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Mobile Information Systems
Volume 2016, Article ID 6520631, 15 pages
Research Article

Improving Energy Efficiency in Idle Listening of IEEE 802.11 WLANs

Department of Information and Communication Engineering, Dongguk University, Seoul 100-715, Republic of Korea

Received 21 December 2015; Revised 3 May 2016; Accepted 15 May 2016

Academic Editor: Yuh-Shyan Chen

Copyright © 2016 Muhammad Adnan and Eun-Chan Park. This is an open access article distributed under the Creative Commons Attribution License, which permits unrestricted use, distribution, and reproduction in any medium, provided the original work is properly cited.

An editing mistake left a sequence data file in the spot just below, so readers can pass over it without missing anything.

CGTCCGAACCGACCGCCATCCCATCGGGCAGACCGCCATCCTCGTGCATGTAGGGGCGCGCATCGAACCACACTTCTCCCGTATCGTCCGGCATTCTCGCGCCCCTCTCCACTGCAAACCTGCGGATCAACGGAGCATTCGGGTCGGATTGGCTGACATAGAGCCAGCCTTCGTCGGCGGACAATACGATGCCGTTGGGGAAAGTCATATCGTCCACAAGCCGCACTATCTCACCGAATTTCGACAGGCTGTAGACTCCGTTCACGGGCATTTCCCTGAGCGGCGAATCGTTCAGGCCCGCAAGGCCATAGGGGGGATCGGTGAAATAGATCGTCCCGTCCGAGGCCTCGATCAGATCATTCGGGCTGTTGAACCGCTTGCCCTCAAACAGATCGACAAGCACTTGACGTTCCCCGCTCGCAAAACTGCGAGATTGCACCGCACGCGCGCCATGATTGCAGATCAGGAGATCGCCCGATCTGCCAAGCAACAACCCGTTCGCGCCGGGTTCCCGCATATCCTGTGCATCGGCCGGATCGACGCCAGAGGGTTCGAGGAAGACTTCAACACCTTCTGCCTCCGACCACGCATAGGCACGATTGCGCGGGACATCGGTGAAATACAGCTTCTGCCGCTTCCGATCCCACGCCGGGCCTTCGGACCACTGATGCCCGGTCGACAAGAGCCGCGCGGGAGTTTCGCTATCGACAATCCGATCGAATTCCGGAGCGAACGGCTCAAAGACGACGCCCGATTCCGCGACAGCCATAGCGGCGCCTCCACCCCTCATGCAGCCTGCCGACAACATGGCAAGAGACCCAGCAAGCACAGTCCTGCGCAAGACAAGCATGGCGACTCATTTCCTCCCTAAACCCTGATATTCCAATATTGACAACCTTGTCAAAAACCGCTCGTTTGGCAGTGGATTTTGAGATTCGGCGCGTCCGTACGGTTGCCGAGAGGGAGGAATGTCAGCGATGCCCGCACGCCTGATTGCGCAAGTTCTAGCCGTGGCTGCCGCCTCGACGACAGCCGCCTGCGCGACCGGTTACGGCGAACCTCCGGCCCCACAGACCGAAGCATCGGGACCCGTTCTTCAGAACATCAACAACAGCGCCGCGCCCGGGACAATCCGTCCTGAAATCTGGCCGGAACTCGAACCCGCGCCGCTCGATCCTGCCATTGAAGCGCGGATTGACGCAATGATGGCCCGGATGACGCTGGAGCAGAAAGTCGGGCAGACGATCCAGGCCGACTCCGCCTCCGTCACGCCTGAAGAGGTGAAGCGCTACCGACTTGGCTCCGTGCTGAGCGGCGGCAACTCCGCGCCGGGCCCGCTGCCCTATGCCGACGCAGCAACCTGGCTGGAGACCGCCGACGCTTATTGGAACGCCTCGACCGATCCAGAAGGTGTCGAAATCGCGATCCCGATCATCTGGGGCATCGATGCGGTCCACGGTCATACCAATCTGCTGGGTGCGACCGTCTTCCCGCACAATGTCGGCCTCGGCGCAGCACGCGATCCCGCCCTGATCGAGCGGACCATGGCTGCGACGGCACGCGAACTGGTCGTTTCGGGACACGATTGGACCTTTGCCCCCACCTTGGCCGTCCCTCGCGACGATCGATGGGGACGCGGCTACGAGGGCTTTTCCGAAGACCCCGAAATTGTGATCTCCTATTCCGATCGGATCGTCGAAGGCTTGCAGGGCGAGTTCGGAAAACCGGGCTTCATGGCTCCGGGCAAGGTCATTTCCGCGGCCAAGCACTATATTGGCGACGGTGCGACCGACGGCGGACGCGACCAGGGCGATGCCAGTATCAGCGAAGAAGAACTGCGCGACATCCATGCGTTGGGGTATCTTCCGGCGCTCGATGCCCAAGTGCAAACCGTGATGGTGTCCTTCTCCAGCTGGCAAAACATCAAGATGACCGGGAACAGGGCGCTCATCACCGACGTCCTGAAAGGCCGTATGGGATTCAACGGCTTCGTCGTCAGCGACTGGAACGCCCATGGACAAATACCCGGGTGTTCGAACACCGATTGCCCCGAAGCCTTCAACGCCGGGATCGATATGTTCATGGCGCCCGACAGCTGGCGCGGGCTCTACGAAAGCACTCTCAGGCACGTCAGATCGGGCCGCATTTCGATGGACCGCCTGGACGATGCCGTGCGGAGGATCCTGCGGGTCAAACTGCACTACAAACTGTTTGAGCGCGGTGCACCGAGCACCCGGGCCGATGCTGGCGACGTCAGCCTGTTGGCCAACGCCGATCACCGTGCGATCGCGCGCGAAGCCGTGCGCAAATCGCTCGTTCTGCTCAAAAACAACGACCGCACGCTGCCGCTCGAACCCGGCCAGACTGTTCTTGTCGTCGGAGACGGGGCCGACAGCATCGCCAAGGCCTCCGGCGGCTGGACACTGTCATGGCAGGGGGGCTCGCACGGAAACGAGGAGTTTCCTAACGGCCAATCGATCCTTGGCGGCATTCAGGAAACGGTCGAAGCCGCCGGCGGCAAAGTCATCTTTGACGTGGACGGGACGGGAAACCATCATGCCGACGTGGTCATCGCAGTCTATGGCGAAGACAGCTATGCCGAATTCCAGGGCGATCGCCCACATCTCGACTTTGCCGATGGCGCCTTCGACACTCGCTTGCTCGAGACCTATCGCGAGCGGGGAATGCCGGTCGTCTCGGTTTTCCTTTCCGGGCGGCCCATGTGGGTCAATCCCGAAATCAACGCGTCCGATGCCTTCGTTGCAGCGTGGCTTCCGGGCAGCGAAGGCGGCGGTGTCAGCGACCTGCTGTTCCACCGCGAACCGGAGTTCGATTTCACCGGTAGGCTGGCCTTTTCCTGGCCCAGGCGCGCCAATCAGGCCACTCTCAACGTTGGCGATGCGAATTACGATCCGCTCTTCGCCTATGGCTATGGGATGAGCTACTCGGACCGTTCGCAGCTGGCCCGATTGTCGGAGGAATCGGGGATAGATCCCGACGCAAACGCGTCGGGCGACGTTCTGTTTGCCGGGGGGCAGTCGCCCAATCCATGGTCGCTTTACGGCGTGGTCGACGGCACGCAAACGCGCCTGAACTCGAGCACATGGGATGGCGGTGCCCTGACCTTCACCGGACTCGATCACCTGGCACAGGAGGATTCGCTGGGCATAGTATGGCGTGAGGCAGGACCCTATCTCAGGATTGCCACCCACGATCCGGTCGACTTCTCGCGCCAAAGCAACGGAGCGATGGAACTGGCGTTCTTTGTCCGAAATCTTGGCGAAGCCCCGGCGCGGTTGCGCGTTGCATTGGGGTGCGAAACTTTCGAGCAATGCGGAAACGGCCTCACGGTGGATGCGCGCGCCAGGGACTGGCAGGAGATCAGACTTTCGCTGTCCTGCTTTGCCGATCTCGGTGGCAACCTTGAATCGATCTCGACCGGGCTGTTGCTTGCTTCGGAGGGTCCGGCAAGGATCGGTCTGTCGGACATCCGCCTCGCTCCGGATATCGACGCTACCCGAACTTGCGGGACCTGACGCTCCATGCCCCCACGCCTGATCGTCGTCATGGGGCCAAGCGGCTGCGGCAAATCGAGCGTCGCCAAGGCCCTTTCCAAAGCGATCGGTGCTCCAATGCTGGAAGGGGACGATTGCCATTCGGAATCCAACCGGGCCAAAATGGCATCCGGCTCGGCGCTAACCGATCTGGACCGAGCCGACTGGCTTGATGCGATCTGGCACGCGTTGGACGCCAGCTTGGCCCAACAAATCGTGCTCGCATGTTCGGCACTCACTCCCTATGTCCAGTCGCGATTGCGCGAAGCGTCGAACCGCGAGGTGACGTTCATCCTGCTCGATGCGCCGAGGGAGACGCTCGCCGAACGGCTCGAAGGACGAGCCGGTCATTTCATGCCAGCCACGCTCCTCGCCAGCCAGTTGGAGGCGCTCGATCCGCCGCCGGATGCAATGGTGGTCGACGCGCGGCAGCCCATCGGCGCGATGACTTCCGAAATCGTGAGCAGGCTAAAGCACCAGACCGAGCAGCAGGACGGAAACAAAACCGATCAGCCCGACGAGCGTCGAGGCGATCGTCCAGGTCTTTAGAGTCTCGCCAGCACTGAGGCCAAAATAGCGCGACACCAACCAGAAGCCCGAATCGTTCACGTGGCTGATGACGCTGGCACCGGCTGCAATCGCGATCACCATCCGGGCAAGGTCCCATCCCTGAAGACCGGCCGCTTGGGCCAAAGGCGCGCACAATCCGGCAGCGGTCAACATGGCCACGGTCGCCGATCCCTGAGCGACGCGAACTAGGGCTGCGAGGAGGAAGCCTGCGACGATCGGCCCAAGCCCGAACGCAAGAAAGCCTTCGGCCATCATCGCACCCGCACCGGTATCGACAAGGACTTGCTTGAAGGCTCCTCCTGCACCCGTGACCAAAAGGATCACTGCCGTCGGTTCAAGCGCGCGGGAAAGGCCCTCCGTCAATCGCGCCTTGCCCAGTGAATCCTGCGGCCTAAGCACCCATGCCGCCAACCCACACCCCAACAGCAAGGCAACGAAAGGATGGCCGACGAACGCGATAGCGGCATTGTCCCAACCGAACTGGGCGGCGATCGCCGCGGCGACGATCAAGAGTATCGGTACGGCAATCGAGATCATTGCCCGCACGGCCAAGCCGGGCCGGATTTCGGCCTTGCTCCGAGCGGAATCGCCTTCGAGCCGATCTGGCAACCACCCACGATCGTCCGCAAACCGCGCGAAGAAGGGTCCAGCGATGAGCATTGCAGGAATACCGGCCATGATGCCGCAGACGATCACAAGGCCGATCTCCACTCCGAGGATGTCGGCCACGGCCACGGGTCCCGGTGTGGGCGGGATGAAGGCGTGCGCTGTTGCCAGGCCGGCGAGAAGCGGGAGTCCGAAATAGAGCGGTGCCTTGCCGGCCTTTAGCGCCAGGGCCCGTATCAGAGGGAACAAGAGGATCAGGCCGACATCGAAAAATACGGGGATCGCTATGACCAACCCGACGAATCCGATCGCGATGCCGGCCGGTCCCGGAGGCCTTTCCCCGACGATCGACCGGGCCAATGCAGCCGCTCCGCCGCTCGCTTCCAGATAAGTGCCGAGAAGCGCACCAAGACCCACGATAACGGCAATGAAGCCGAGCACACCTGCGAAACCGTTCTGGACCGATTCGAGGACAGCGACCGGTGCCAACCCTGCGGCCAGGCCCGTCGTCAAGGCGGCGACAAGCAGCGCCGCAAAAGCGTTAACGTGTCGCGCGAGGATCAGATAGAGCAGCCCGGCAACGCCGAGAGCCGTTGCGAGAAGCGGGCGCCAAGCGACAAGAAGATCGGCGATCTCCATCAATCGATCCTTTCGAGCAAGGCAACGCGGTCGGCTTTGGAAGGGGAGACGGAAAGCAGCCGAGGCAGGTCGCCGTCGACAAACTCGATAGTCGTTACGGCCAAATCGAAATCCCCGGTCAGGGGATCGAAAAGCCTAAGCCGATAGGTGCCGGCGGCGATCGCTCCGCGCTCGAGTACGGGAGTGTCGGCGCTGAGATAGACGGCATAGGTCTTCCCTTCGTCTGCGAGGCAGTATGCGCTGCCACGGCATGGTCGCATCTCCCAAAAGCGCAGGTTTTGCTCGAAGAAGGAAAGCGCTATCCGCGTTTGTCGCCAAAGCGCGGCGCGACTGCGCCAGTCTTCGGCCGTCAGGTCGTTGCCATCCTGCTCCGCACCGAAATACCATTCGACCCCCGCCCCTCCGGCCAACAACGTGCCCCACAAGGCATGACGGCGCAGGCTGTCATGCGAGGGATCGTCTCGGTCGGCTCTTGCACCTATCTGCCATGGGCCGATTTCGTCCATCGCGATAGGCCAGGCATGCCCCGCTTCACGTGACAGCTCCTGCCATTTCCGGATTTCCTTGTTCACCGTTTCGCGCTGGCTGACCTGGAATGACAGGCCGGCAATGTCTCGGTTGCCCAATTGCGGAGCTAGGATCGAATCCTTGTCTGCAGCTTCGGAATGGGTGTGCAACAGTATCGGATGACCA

This paper aims to improve energy efficiency of IEEE 802.11 wireless local area networks (WLANs) by effectively dealing with idle listening (IL), which is required for channel sensing and is unavoidable in a contention-based channel access mechanism. Firstly, we show that IL is a dominant source of energy drain in WLANs and it cannot be effectively alleviated by the power saving mechanism proposed in the IEEE 802.11 standard. To solve this problem, we propose an energy-efficient mechanism that combines three schemes in a systematic way: downclocking, frame aggregation, and contention window adjustment. The downclocking scheme lets a station remain in a semisleep state when overhearing frames destined to neighbor stations, whereby the station consumes the minimal energy without impairing channel access capability. As well as decreasing the channel access overhead, the frame aggregation scheme prolongs the period of semisleep time. Moreover, by controlling the size of contention window based on the number of stations, the proposed mechanism decreases unnecessary IL time due to collision and retransmission. By deriving an analysis model and performing extensive simulations, we confirm that the proposed mechanism significantly improves the energy efficiency and throughput, by up to 2.8 and 1.8 times, respectively, compared to the conventional power saving mechanisms.